The big dispute between Lazenby and Bond co-producer Cubby Broccoli was over the rules in Lazenby's contract. He actually could be fired for something as simple as not shaving every day while not even filming a Bond movie. There was even a clause in his contract that stated that he had to get his dinner guests approved by Cubby Broccoli before he could be seen dining out with them in public. There were numerous clauses of this nature in his contract and none of them sat well with Lazenby.

    The Bond producers finally realized that they had to let Lazenby out of his contract because he was not going to behave as they wanted him to unless they did so. For example, Lazenby's wearing a beard and long hair in public, hanging out at nightclubs and bars, and saying he was quitting the role numerous times. This sort of thing was done by Lazenby so that he could get the 7 film deal he wanted, but minus all the Draconian rules it had contained within it. In order to do that he first had to get out of the original contract that he had signed.

    Although Cubby Broccoli didn't want to take these clauses out of Lazenby's deal he realized he had no choice, so Saltzman and Broccoli released Lazenby from his deal. They then began negotiating with him on his new contract. The many reports that he was by this time officially no longer Bond are wrong. At this time Harry Saltzman and Lazenby negotiated with each other directly, minus Broccoli and Lazenby's managers. Saltzman had been given full power by United Artists and Broccoli to get Lazenby whatever deal he wanted as long as it stayed within the salary range they wanted to pay him. Lazenby would then take the offers to his manager for approval.

    Saltzman then offered Lazenby a contract for 7 more Bond films and 5 non-Bond films minus all the Draconian clauses in the deal. However, the offer was still to start at the minimum industry standard pay with the same built in industry standard increases for each successive film. Lazenby and his now rather infamous top personal manager/publicist Ronan O'Rahilly, a well known British producer who created Radio Caroline, worked for The BBC and who also managed The Beatles for just one week's time (although some people say it was actually for just one day's time), turned that offer down. They countered it by asking for twice the pay rate offered, as well as Lazenby getting twice as big a dressing room, twice as big a limo, twice as big a trailer, twice as big a personal expense account with Eon, and also with a clause in the contract that stated that Lazenby would keep all the Saville Row suits, Rolex watches, and Bond cars used in his films.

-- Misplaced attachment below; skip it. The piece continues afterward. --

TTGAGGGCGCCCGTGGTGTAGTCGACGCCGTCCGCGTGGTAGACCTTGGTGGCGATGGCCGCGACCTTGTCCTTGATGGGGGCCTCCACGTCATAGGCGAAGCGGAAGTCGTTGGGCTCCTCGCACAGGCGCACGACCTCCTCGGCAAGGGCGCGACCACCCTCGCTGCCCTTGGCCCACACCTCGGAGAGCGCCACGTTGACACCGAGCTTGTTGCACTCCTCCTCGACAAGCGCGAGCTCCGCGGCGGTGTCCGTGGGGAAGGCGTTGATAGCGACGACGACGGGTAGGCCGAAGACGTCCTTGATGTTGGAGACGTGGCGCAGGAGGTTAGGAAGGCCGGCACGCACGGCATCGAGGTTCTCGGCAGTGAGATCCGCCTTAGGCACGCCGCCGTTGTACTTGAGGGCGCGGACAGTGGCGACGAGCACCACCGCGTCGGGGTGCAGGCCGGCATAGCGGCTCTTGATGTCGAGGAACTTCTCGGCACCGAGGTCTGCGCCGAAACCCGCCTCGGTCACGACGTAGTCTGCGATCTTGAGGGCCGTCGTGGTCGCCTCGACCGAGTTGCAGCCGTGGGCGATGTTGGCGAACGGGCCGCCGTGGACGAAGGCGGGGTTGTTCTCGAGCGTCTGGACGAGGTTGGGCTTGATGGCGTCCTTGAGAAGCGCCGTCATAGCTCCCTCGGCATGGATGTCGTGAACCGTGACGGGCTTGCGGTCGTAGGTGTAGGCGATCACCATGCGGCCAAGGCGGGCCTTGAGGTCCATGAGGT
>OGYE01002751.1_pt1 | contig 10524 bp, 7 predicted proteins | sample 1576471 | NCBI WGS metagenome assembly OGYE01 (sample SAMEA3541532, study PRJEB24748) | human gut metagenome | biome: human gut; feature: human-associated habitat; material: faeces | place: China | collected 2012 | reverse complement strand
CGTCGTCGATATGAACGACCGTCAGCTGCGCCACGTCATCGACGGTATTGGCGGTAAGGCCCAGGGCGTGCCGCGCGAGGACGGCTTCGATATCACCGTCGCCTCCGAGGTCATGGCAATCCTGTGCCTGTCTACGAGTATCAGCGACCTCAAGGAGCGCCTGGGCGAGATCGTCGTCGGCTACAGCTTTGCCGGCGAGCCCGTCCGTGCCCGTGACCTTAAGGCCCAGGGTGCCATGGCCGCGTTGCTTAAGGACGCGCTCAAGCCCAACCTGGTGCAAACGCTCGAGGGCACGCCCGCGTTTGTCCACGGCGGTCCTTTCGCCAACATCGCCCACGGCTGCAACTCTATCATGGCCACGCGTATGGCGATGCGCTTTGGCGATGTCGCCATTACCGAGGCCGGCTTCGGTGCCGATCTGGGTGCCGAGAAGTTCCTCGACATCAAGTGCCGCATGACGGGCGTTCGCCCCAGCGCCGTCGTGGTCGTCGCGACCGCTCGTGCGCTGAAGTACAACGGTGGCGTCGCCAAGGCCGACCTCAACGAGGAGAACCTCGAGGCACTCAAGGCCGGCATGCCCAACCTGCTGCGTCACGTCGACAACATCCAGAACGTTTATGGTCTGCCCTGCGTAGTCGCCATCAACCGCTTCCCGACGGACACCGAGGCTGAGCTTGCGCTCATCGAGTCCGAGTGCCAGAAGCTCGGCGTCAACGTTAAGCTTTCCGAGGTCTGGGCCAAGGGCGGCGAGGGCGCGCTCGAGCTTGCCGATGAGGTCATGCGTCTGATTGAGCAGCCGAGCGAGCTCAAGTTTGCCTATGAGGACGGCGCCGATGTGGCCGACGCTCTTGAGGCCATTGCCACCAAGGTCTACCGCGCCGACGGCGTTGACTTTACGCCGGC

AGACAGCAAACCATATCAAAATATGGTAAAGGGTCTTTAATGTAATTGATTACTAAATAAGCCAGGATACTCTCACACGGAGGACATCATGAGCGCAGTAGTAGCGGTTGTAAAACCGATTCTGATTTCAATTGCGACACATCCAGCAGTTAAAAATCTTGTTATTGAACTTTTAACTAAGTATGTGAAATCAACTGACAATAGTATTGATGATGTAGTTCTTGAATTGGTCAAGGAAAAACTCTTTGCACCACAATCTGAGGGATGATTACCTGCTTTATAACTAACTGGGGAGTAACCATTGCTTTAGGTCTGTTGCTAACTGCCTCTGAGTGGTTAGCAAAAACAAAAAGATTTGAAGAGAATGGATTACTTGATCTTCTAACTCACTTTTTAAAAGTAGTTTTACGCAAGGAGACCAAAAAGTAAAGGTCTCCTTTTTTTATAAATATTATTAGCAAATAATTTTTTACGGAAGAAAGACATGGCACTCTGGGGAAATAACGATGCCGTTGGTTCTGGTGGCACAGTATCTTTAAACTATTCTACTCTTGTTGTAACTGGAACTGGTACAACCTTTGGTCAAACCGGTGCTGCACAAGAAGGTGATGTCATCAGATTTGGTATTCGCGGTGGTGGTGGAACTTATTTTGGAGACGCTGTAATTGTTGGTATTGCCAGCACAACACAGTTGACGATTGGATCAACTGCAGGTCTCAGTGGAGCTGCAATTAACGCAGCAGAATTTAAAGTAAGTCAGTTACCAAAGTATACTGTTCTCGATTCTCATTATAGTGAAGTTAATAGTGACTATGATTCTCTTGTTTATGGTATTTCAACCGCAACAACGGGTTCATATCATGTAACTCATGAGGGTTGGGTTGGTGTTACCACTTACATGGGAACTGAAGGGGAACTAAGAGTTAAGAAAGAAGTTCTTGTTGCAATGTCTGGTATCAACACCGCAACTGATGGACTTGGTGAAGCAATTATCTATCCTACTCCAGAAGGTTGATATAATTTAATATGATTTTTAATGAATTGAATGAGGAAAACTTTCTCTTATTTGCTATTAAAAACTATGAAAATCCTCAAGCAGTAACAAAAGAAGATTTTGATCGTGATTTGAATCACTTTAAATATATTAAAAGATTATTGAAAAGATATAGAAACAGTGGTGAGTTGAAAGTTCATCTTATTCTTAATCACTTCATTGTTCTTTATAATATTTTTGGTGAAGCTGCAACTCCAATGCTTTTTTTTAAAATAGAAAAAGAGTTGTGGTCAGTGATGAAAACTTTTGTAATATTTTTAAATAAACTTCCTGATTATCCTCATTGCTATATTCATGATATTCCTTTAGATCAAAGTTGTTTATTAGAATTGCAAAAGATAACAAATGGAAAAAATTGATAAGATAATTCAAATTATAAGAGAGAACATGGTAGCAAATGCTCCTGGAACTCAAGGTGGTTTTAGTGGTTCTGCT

Although Saltzman, and in particular United Artists, were willing to meet these demands, Cubby Broccoli was not. Broccoli insisted that since Sean Connery did not even get much of that treatment, it did not make sense to give it to Lazenby, even though he would essentially become the world's biggest movie star if he signed the deal. Broccoli remarked how Richard Burton had made similar demands from Eon and UA while he and Lazenby were the final two candidates for the Bond role, and that they wouldn't give Burton what he wanted. In Broccoli's mind he felt that George Lazenby was better for Bond than Burton, but he also felt that if Eon and UA weren't willing to give Burton the sort of perks that he had wanted, it would be foolish to give them to Lazenby. Broccoli therefore would not agree to Lazenby's demands.

    Studio heads from United Artists then met with Saltzman and Broccoli in New York and instructed them to offer Lazenby a longer term deal, termed "a lifetime contract", in the hopes that this would entice him to take the money being offered, as it would ensure that Lazenby would be at the top of the movie business for many years. The thinking behind this was that Lazenby would take less money and perks than he was asking for if he had a guaranteed, extremely lucrative, and heralded gig for the rest of his career, and that this would then firmly establish in the public and press that Lazenby was Bond for life and that Connery, or no one else was going to be Bond.